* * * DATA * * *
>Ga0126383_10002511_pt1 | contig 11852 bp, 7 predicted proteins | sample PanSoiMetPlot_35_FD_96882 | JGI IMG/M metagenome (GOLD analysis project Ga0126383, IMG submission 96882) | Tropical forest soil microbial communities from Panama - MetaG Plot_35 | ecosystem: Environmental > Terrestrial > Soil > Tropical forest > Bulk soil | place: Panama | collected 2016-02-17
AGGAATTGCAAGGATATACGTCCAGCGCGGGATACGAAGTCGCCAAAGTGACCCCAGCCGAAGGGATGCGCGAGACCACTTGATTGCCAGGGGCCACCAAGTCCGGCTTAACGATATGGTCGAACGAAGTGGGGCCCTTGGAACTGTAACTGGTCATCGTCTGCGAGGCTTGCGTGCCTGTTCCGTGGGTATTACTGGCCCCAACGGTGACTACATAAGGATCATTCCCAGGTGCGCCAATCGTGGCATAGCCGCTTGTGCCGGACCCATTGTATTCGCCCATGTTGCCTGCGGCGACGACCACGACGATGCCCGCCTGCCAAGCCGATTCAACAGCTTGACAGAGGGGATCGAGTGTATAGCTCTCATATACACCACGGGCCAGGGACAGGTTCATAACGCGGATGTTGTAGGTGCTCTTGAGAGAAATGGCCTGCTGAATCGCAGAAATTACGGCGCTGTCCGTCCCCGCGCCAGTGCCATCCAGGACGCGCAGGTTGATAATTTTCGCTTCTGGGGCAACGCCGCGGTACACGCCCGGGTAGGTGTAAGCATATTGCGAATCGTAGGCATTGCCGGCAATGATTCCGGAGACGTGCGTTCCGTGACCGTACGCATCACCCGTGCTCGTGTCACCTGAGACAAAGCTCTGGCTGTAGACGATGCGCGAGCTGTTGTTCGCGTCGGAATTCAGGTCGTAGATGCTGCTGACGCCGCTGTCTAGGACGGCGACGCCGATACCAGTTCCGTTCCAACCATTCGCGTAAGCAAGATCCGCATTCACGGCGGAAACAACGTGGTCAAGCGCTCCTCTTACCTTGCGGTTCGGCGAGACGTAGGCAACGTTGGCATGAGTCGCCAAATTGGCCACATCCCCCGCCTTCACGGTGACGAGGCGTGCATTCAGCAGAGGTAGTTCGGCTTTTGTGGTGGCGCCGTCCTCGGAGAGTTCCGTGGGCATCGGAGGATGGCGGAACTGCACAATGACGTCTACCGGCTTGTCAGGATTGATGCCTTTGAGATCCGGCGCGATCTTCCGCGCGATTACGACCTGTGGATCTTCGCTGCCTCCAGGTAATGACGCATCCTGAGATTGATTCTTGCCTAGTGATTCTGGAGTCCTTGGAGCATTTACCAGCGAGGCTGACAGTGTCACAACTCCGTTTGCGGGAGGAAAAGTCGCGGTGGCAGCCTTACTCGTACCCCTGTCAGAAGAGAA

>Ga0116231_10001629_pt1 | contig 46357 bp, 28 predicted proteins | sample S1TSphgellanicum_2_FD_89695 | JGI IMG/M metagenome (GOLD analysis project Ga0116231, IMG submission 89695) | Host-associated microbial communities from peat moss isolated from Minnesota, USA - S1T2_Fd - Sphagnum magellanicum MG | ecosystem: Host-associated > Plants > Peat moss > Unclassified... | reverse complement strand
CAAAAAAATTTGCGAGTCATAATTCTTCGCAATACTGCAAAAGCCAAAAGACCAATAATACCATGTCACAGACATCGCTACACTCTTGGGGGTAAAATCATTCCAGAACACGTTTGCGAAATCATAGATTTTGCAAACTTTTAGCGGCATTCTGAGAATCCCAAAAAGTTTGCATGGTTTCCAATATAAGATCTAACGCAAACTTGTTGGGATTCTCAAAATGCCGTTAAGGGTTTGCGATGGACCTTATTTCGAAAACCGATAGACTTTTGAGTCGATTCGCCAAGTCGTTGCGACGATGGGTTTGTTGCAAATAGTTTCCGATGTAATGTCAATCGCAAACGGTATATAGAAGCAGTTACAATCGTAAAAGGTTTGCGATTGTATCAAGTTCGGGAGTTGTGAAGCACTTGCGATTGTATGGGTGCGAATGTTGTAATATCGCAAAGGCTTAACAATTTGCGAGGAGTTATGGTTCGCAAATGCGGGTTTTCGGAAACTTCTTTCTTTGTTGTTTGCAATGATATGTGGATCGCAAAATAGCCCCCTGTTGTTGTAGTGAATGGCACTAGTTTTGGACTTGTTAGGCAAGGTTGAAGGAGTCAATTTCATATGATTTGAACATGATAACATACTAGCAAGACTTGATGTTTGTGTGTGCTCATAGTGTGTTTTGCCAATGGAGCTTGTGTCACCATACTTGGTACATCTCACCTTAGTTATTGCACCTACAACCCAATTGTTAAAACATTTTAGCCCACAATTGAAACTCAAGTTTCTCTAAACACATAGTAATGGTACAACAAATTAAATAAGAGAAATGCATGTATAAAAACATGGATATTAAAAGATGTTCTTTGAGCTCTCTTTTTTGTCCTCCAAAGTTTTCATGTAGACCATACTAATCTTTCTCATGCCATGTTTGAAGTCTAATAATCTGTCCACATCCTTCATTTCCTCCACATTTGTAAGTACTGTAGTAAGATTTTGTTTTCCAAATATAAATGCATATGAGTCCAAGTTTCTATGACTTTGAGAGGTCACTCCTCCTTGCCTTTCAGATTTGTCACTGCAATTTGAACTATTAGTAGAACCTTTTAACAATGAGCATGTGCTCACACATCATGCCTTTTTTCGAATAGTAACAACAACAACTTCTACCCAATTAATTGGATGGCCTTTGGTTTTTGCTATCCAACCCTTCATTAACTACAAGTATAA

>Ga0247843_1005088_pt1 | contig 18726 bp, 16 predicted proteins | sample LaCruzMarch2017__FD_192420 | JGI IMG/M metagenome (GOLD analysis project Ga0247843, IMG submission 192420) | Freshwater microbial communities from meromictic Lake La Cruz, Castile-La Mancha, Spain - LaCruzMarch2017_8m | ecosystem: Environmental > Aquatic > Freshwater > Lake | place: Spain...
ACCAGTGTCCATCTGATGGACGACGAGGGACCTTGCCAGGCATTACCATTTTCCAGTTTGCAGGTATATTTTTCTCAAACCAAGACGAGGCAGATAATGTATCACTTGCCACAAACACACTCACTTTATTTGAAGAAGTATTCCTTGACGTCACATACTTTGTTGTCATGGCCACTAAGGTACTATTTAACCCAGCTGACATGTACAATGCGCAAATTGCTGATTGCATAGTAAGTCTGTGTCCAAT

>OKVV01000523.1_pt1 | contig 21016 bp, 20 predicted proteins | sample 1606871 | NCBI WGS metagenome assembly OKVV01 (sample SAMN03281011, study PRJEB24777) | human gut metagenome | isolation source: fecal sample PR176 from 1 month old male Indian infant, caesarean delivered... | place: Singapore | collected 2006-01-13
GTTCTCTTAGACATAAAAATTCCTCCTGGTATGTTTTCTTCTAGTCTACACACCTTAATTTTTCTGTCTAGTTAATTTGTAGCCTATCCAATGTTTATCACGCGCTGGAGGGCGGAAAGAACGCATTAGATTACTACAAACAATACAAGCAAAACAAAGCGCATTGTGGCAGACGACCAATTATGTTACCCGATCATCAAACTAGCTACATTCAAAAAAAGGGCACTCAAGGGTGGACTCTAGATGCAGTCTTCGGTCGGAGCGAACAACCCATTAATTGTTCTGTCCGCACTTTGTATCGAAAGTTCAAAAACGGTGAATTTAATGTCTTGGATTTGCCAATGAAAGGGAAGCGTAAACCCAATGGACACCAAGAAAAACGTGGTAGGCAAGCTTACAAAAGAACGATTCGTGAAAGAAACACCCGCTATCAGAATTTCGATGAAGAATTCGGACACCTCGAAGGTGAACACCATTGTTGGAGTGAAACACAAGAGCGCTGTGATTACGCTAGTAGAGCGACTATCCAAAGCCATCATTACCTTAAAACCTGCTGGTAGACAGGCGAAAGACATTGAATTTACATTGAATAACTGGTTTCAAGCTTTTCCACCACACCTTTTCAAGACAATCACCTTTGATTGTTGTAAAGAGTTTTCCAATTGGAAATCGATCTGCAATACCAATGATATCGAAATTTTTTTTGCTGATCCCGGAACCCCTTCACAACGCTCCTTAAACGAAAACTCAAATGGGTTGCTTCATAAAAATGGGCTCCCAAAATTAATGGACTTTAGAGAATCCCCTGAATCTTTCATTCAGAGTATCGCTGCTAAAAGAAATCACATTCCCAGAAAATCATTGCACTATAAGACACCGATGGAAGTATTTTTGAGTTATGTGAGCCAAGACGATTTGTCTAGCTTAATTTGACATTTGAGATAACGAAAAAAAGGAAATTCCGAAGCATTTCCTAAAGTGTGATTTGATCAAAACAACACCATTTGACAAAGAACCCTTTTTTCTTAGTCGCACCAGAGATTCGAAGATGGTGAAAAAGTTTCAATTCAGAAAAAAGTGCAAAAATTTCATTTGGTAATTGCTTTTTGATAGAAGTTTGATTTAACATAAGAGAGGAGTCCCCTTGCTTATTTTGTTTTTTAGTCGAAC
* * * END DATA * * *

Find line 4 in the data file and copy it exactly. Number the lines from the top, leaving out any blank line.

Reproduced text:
CAAAAAAATTTGCGAGTCATAATTCTTCGCAATACTGCAAAAGCCAAAAGACCAATAATACCATGTCACAGACATCGCTACACTCTTGGGGGTAAAATCATTCCAGAACACGTTTGCGAAATCATAGATTTTGCAAACTTTTAGCGGCATTCTGAGAATCCCAAAAAGTTTGCATGGTTTCCAATATAAGATCTAACGCAAACTTGTTGGGATTCTCAAAATGCCGTTAAGGGTTTGCGATGGACCTTATTTCGAAAACCGATAGACTTTTGAGTCGATTCGCCAAGTCGTTGCGACGATGGGTTTGTTGCAAATAGTTTCCGATGTAATGTCAATCGCAAACGGTATATAGAAGCAGTTACAATCGTAAAAGGTTTGCGATTGTATCAAGTTCGGGAGTTGTGAAGCACTTGCGATTGTATGGGTGCGAATGTTGTAATATCGCAAAGGCTTAACAATTTGCGAGGAGTTATGGTTCGCAAATGCGGGTTTTCGGAAACTTCTTTCTTTGTTGTTTGCAATGATATGTGGATCGCAAAATAGCCCCCTGTTGTTGTAGTGAATGGCACTAGTTTTGGACTTGTTAGGCAAGGTTGAAGGAGTCAATTTCATATGATTTGAACATGATAACATACTAGCAAGACTTGATGTTTGTGTGTGCTCATAGTGTGTTTTGCCAATGGAGCTTGTGTCACCATACTTGGTACATCTCACCTTAGTTATTGCACCTACAACCCAATTGTTAAAACATTTTAGCCCACAATTGAAACTCAAGTTTCTCTAAACACATAGTAATGGTACAACAAATTAAATAAGAGAAATGCATGTATAAAAACATGGATATTAAAAGATGTTCTTTGAGCTCTCTTTTTTGTCCTCCAAAGTTTTCATGTAGACCATACTAATCTTTCTCATGCCATGTTTGAAGTCTAATAATCTGTCCACATCCTTCATTTCCTCCACATTTGTAAGTACTGTAGTAAGATTTTGTTTTCCAAATATAAATGCATATGAGTCCAAGTTTCTATGACTTTGAGAGGTCACTCCTCCTTGCCTTTCAGATTTGTCACTGCAATTTGAACTATTAGTAGAACCTTTTAACAATGAGCATGTGCTCACACATCATGCCTTTTTTCGAATAGTAACAACAACAACTTCTACCCAATTAATTGGATGGCCTTTGGTTTTTGCTATCCAACCCTTCATTAACTACAAGTATAA